“I hope people would be more aware of the true value of tea and start comparing tea with coffee, and realize that all aspects of tea, health support, commercial value, etc., have been underlooked,” Leung said.
Her main area of research being gut microbiology, Yu-Jui Yvonne Wan, a professor and vice chair for research for the department of pathology and laboratory medicine, decided to look into EGCG, a polyphenol abundantly found in tea. Upon further research, Wan delved into how this supplement can shift the gut microbiota and subsequently our metabolism. While she stated that tea is often labeled as an antioxidant, she hopes that people will better understand how it can also shift our microbiota and, in turn, benefit our health.
“When we eat, definitely eat healthy, eat a balanced diet,” Wan said. “Everybody understands that, but then the underlying mechanism is we should eat to feed gut bacteria and find out what kind of food bacteria usually like and to support healthy bacteria to grow. So we don’t want to feed ourselves, we want to feed the gut microorganism [that] live in the guts.”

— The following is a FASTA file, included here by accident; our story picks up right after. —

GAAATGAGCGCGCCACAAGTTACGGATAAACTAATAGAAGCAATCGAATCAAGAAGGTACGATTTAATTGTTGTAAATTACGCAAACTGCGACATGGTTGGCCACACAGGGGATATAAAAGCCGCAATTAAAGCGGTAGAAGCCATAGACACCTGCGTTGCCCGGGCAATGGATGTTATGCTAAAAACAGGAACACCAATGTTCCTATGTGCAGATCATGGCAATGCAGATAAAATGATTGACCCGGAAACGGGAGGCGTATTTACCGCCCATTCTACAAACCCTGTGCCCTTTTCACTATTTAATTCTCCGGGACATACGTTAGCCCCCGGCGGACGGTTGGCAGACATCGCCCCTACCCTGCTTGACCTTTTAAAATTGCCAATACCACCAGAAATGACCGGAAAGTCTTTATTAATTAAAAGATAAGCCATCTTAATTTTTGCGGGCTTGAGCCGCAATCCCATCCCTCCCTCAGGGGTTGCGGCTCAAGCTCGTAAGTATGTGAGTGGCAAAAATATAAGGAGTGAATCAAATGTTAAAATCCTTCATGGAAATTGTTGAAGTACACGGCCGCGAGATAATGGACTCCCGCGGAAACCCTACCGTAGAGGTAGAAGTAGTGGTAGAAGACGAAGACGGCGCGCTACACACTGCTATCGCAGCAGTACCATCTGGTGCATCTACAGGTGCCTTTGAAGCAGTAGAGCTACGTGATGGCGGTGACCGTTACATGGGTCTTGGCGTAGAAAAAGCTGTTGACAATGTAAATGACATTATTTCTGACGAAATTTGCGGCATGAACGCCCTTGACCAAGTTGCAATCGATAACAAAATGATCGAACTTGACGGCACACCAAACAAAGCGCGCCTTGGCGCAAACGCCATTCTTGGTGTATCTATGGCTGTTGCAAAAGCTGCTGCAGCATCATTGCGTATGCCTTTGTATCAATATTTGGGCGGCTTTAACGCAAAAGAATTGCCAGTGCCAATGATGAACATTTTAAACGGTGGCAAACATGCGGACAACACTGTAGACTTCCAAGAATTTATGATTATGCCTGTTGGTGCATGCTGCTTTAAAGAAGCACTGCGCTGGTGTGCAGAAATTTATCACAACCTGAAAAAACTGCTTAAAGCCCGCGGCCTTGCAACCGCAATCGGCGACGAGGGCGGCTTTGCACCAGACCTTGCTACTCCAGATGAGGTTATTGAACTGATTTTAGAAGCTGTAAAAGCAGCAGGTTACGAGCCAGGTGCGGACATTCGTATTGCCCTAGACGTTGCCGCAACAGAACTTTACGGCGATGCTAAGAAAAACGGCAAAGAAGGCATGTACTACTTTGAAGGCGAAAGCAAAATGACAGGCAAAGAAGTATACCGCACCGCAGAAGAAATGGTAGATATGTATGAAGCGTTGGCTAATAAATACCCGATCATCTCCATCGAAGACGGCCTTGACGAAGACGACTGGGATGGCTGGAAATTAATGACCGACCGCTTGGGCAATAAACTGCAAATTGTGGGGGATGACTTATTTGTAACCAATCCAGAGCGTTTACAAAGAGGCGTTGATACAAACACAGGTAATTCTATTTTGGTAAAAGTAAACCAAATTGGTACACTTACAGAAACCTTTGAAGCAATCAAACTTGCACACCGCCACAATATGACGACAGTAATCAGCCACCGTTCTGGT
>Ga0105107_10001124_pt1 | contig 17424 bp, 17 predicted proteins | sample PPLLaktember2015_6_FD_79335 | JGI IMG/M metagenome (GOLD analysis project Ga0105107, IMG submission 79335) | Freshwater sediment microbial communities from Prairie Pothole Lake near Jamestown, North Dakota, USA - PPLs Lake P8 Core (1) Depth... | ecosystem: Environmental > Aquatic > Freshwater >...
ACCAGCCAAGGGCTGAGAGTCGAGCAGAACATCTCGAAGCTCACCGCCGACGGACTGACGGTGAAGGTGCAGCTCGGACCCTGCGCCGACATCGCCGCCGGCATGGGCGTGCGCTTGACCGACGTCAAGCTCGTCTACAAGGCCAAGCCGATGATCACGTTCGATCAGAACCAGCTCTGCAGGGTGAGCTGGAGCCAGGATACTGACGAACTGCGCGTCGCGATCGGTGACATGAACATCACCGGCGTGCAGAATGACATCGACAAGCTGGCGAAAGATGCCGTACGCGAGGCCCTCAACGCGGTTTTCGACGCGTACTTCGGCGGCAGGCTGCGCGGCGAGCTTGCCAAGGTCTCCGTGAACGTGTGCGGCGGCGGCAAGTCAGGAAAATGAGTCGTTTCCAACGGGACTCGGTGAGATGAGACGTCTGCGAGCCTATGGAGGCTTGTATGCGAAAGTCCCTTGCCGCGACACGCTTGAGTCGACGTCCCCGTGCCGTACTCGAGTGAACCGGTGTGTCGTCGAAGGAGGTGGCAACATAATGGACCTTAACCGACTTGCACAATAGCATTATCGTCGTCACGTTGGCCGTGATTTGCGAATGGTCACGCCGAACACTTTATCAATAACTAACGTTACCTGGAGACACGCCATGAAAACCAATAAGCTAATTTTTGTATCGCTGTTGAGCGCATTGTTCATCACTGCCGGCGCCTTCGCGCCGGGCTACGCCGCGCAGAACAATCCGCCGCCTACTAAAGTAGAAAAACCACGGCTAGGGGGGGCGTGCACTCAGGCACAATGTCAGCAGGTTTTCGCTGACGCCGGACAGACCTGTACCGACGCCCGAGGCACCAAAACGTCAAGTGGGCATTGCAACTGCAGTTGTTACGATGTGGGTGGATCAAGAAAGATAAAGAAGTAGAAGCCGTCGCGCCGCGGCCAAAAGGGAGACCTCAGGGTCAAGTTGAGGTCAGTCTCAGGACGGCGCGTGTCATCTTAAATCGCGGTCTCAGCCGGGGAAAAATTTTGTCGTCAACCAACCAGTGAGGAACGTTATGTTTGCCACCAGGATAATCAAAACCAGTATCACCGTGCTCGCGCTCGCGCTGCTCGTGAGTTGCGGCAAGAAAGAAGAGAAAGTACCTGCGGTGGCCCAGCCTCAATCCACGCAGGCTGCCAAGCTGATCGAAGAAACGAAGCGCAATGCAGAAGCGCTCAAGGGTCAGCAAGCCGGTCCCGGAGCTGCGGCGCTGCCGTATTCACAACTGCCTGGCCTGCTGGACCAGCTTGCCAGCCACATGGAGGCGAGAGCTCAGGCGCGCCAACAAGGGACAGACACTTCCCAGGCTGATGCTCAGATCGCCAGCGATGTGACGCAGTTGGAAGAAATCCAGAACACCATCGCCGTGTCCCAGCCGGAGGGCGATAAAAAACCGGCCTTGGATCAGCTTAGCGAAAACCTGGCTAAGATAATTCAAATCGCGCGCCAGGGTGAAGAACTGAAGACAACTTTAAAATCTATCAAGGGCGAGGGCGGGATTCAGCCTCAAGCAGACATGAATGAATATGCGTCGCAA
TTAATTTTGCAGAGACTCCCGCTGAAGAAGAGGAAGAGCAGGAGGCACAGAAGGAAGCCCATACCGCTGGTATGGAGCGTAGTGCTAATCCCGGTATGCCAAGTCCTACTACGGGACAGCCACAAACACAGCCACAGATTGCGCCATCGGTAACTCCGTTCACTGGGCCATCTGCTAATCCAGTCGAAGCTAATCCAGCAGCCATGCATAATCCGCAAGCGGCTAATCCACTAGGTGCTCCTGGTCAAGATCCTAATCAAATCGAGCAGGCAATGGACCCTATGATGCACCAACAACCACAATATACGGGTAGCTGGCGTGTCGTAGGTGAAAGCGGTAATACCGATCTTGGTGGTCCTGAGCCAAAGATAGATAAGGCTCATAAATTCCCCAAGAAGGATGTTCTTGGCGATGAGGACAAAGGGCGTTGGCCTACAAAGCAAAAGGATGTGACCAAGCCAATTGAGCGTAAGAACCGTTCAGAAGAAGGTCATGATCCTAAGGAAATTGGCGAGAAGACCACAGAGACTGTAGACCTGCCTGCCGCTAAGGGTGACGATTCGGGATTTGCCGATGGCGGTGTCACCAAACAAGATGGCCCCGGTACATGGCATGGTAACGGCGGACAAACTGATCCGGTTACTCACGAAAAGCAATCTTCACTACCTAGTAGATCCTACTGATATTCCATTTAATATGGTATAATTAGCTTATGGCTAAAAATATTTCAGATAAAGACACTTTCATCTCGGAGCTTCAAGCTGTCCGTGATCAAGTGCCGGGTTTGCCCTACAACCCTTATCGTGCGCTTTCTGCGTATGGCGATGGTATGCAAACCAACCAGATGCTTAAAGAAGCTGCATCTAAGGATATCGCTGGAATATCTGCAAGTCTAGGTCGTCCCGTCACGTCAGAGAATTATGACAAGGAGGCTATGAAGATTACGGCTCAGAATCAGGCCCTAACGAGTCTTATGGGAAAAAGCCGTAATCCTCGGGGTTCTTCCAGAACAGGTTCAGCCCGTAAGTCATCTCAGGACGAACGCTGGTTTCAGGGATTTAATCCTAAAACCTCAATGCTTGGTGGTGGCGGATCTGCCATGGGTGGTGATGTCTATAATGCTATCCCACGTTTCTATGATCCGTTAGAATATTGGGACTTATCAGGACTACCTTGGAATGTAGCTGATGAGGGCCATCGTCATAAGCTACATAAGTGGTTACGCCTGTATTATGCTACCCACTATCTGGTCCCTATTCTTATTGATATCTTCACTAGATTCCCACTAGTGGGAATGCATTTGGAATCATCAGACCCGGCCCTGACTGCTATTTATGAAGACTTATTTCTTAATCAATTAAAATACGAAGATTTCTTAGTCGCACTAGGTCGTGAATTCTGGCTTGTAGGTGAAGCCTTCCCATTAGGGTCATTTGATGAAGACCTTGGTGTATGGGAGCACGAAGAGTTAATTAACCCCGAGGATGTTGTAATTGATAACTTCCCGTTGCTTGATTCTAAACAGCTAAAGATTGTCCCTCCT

Weronica Ek, a researcher in the department of immunology, genetics and pathology at Uppsala University, focused more on how tea consumption could lead to epigenetics changes that could potentially prevent diseases. By participating in the colloquium, Ek stated that she gained a broader awareness on various aspects of tea, ranging from its form as an enjoyable hot beverage to its cultural and social aspects.